If you’re keen on writing a review of a recent book, but nothing you’re read in the last few weeks is inspiring you then check some of these out.
The Reformed Vampire Support Group, by Catherine Jinks (328 pages) – it’s hardly surprising; I mean, becoming undead and never aging would make you slightly nuts. Nina’s been fifteen for “a while” and finds life boring and unfun. Then one of the members of her therapy group is mysteriously staked and Nina and co have to find out who’s the culprit: their unlives are at stake (I’m sorry, that’s pretty bad). Vampire humour. Yesss.
First sentence(s): Nina was stuck. She didn’t know what to write next. So far, her teenaged captive had been dragged into a refrigerated meat locker by two thugs armed with a gun and a boning knife.
The Book of Tormod: A Templar’s Apprentice, by Kat Black (282 pages) – a historical fantasy about a boy with psychic abilities who is thrust into the thrilling, dangerous world of the Templars, hunted by King Philippe de Bel because of the secrets he is carrying.
First sentence: It was the first of May in the year of Our Lord 1307…
If I Grow Up, by Todd Strasser (220 pages) – cool cover. Another gritty novel about the reality of growing up in inner city America, where gangs loom, families struggle and teenagers are forced to make harsh choices.
First sentence: The divisions between black and white, and rich and poor, begin at birth and are reinforced every day of a child’s life.
End of the Alphabet, by Fleur Beale (255 pages) – by the author of Juno of Taris and I Am Not Esther. Ruby’s happy helping around the house, even if that means her brother gets off lightly. But when her friend Tia accuses her of being a doormat, Ruby wonders about standing up for herself, and when she does, what effect will this have?
First sentence: I stood back to let Tia go first into my bedroom.
Swimming Against the Tide, by Helen Bailey (309 pages) – the third book about Electra Brown (the others being Life at the Shallow End and Out of My Depth). Another confessional style series which, the author confesses, are based on real-life situations and the diary she used to write in school.
First sentence: I’m outside Burger King, leaning against the window, stressing over whether I can get away with having my belly button pierced without Mum finding out, but if I did, what are my chances of it going wrong and ending up with gross green puss pouring from my gut, which is what happened to Sorrel, though she went to a dodgy place with a parrot in the window which has now closed down, when over the noise of Eastwood Circle Retail Park I hear, ‘Hiya Electra!’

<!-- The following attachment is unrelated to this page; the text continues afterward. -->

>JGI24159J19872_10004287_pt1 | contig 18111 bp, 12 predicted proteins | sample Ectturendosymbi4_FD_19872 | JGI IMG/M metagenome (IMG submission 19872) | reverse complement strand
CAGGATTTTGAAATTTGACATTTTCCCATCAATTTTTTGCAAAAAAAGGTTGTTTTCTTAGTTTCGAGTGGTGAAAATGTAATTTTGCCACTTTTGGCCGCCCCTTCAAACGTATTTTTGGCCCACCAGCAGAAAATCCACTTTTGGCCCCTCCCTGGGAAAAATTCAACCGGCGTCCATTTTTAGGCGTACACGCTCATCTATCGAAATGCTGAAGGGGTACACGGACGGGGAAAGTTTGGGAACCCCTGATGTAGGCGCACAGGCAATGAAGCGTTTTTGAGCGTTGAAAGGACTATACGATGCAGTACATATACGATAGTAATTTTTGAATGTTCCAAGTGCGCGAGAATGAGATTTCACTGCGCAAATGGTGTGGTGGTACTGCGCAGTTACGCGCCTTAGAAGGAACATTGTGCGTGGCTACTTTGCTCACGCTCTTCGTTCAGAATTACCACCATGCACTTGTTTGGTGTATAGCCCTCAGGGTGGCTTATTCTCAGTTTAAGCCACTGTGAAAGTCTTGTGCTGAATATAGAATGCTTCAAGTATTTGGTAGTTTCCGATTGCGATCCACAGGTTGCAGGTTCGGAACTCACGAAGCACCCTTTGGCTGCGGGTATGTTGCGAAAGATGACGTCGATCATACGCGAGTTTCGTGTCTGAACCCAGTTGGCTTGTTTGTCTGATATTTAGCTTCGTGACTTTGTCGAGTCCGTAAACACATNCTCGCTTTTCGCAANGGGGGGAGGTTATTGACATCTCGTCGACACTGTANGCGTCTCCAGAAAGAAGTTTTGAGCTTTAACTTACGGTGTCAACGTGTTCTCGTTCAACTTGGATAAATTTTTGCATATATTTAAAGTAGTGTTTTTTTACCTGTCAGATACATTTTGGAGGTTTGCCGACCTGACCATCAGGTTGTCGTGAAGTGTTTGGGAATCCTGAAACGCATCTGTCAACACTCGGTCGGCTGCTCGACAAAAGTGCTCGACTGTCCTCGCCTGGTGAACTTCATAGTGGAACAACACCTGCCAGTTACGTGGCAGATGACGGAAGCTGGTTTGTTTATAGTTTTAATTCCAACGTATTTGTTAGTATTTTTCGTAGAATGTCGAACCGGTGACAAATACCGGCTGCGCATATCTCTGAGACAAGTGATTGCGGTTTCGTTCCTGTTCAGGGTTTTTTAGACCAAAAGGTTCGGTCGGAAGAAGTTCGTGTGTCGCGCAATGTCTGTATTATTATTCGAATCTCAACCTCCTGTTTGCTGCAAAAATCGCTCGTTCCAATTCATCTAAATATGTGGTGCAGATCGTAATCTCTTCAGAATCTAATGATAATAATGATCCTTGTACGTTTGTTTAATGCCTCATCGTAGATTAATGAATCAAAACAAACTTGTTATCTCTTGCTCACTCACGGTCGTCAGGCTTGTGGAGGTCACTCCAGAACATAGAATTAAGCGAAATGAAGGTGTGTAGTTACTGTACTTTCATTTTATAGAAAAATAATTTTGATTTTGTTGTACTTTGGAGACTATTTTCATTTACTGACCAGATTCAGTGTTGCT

The Missing Book One: Found, by Margaret Peterson Haddix (293 pages) – Chip and Jonah don’t even realise they’re missing, the result of a 13 year old FBI cover up involving a plane load of 36 babies…
First sentence(s): It wasn’t there. Then it was.
Horror High: Toxic Beauty, by Caroline B. Cooney (182 pages) – vampires and schools again, but this one was first written way back in 1992. The Horror High series has been contributed to by R. L. Stine as well. In Toxic Beauty, Bethany longs to be beautiful, clever and popular, but at what price?
First sentence: ‘I don’t think I want to sleep in the tower after all,’ said Bethany to her parents.
When the Hipchicks Went to War, by Pamela Rushby (257 pages) – It’s the sixties; miniskirts, discos, the Beatles… the Vietnam War. Sixteen year old Kathy’s brother is fighting in the Vietnam War, but Kathy’s suburban life seems far removed from this, until she has the opportunity to “dance with an entertainment troop in Vietnam” (quoting the back cover). I suspect she’s going to learn some hard lessons about life and war.
First sentence: When I went to Vietnam, I packed a suitcase full of satin bikinis trimmed with fringes.
Return for the Gold, by Margaret Hall (189 pages) – set in South Westland (New Zealand). Mary lives in a remote community where hard work and lives are shared. This community has been disturbed by a ruthless robber who has stolen six months’ worth of mined gold, threatening to return for Mary…
First sentence: Even today, two years later, when my memory slides back to November 1888 and the coach journey from Christchurch to Hokitika, I feel a flicker of fear.
Blade: Running Scared, by Tim Bowler (162 pages) – the fourth book in the series about Blade, who’s having a hard time of it in Running Scared, where he’s badly injured, captured by people whose intentions are unclear, but could be the worst.
First sentence: The night, the motorbike, the twisting lane.
My (not so) Simple Life, by Joanna Nadin (258 pages) – again, a bare-all diary series, this time written by the alliterative Rachel Riley. She seems quite Bridget Jones-like in her writing style (see first sentence).
First sentence: Today is utterly the worst day of my life, and I should be jubilant because I have been waiting for tragedy to strike my boring existence for several years but, instead, am racked by torture and loss.